James gets a taste for the united cakes of America
If you think Britain is obsessed with baking, then take a look at how they do it in the US. TV chef James Martin gives Diana Pilkington a taste of his sweet American adventure.
Britain may be in the midst of a baking boom, but James Martin reckons we can learn a thing or two from how Americans approach the cake industry. “We’vea better history and certainly have some better dishes, but we don’t promote and market it as much as these guys, and that’s the big difference,” says the host of Saturday Kitchen during a break from filming scenes in New York for his new show, United Cakes Of America.
The series sees Martin drive along the east coast of the States, trying out authentic sweet dishes along the way, meeting the characters behind them and marvelling at their methods.
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“We went to the Hammond Pretzel Bakery, where the oven is proper old-school. It’s got this massive stone block, it still uses all the wooden boards and the pretzels are made by hand,” he says.
“They’re in this shack in the bottom of the garden, but they’re shipping pretzels all around the world so they are very business-savvy.”
He was also impressed by the famous Magnolia Bakery in New York. “It was only on (the TV show) Sex And The City for 10 seconds, but they’ve got queues round the block for their cupcakes,” he says.
When I meet Martin, it’s also in a bakery that appears to have nailed its market. Make My Cake in Harlem is a girly pink paradise, piled high with mouth-watering red velvet cakes with pictures of its many famous fans, from Tina Fey to Jay-Z, adorning the walls.
“In the UK we’re contemplating things such as, ‘Do we do Facebook? Do we do Twitter?’ In America, they’re all over it. You go to a tiny bakery and they’ve got all these gadgets and are selling hats and aprons and T-shirts,” says Martin.
Despite being an experienced pastry chef, Martin has come across dishes he has never tried before, such as butter cake, whoopie pie, the syrupy Amish dish shoofly pie and the calorie-laden Pumpple Cake, which incorporates a pumpkin pie, chocolate cake, apple pie and vanilla sponge.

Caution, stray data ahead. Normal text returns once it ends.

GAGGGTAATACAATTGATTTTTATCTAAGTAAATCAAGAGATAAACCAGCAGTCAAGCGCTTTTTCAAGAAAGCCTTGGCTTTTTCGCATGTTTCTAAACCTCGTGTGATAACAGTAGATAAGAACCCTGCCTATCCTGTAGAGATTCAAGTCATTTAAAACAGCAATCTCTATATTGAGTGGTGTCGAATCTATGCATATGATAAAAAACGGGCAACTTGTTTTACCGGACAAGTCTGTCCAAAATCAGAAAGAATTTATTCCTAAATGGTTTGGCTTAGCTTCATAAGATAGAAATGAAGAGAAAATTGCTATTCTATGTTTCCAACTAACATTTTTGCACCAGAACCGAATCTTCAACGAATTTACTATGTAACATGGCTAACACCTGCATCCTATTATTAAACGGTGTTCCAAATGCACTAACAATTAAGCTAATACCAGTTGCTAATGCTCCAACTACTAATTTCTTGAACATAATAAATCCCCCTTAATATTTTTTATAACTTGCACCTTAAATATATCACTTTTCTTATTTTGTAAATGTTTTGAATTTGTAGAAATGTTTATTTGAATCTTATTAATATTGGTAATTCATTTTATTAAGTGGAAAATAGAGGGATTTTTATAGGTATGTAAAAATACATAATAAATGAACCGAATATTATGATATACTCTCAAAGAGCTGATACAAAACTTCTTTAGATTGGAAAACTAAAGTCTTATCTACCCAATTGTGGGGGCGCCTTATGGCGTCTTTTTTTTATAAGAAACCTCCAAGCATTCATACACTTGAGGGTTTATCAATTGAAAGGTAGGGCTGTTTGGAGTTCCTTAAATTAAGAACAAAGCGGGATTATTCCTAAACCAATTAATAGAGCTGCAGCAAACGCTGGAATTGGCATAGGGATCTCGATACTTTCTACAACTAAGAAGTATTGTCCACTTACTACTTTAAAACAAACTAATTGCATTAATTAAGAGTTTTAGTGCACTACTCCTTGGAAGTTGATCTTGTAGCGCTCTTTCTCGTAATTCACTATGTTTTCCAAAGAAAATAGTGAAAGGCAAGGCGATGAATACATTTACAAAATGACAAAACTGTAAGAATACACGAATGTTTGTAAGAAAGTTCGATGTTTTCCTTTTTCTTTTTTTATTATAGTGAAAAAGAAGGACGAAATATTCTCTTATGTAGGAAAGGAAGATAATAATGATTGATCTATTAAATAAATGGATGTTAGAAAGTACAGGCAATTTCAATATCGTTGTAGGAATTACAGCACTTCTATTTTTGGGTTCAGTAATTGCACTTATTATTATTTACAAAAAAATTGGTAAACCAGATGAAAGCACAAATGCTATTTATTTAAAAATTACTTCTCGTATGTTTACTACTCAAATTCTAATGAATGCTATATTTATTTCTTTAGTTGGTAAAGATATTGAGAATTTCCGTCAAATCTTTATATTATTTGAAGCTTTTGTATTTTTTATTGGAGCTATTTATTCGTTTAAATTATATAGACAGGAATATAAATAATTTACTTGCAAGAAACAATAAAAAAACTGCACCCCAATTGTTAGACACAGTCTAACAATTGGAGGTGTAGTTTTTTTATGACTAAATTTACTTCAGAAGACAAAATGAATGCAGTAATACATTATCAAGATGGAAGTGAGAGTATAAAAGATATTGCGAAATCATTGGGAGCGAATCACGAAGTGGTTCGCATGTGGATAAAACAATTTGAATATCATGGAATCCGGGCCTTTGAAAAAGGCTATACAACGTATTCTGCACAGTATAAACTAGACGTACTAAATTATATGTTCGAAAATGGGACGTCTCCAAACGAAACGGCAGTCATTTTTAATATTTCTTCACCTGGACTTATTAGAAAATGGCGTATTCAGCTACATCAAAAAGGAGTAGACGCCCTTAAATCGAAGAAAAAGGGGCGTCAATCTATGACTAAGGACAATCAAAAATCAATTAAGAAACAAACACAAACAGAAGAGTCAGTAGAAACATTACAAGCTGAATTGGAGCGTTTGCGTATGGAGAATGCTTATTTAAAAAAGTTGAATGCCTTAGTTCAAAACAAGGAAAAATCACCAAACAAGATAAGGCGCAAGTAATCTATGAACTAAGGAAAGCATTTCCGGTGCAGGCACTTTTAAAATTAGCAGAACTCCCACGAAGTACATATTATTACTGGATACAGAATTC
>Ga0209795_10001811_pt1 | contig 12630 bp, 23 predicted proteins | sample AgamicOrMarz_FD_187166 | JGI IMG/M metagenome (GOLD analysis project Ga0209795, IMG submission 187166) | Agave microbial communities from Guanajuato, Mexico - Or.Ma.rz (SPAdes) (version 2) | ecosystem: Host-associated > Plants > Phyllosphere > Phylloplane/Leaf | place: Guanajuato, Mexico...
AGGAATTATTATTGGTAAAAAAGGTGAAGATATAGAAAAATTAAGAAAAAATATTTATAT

“My favourite thing was probably the icebox cake we made at Magnolia,” he says. “I’d never heard of it, but it is well known in New York.
“It’s made with ready-made cookies, whipped cream and a few strawberries or raspberries. You make it in three minutes, then stick it in the fridge for 24 hours.”
Throughout the trip, Martin has been picking up tips and figuring out ways to put his own twist on the dishes back home. “You can’t translate an exact recipe from America to the UK because the flour is different and the butter is different. They use a lot of corn oil, which we don’t use, and we have far better chocolate in Britain.
“But certain things are better in the US, particularly the fruit. I went to a peach farm and you can’t compete with the peaches there. They are fantastic.”
Martin may be full of admiration for the American way of doing things, but he’s pleasantly surprised Britain has fallen back in love with baking.
“I’ve always been interested in it myself, but when I did a series about desserts about 10 years ago, I never dreamed baking would become what it is now.
“It’s particularly good on television because there’s the element of not knowing. Once it’s gone in the oven, the failure is much more visual than just burning a bit of fish, for example.
“And you’ve got to get the ingredients right. There’s no cheating with baking. It’s either right or wrong. You get these people working for six hours and it can be a disaster in 20 minutes.”
The baking trend goes hand in hand with the success of The Great British Bake Off, and Martin is thrilled for its judges, Paul Hollywood and Mary Berry, both friends of his.
“I’m godfather to Paul’s sons so I’ve known him for about 15 years. He’s a great guy, an amazing baker andat bread making. I’ve known Mary just as long. She’s in the same agency as me and, when I first started out, she used to give me advice. Both have been around for a long time and they are a good mix.”
But with all these cakes around, the chef, who turned 40 last year, admits it’s time to pay attention to his weight.
“I suppose I have to now. I am racing this year – I race cars as a hobby – and have been put on a diet,” he says.
“You are what you eat. Simple as that. But you have to exercise, too. I spend a lot of time working in restaurants and I think if I stopped my weight would balloon!’’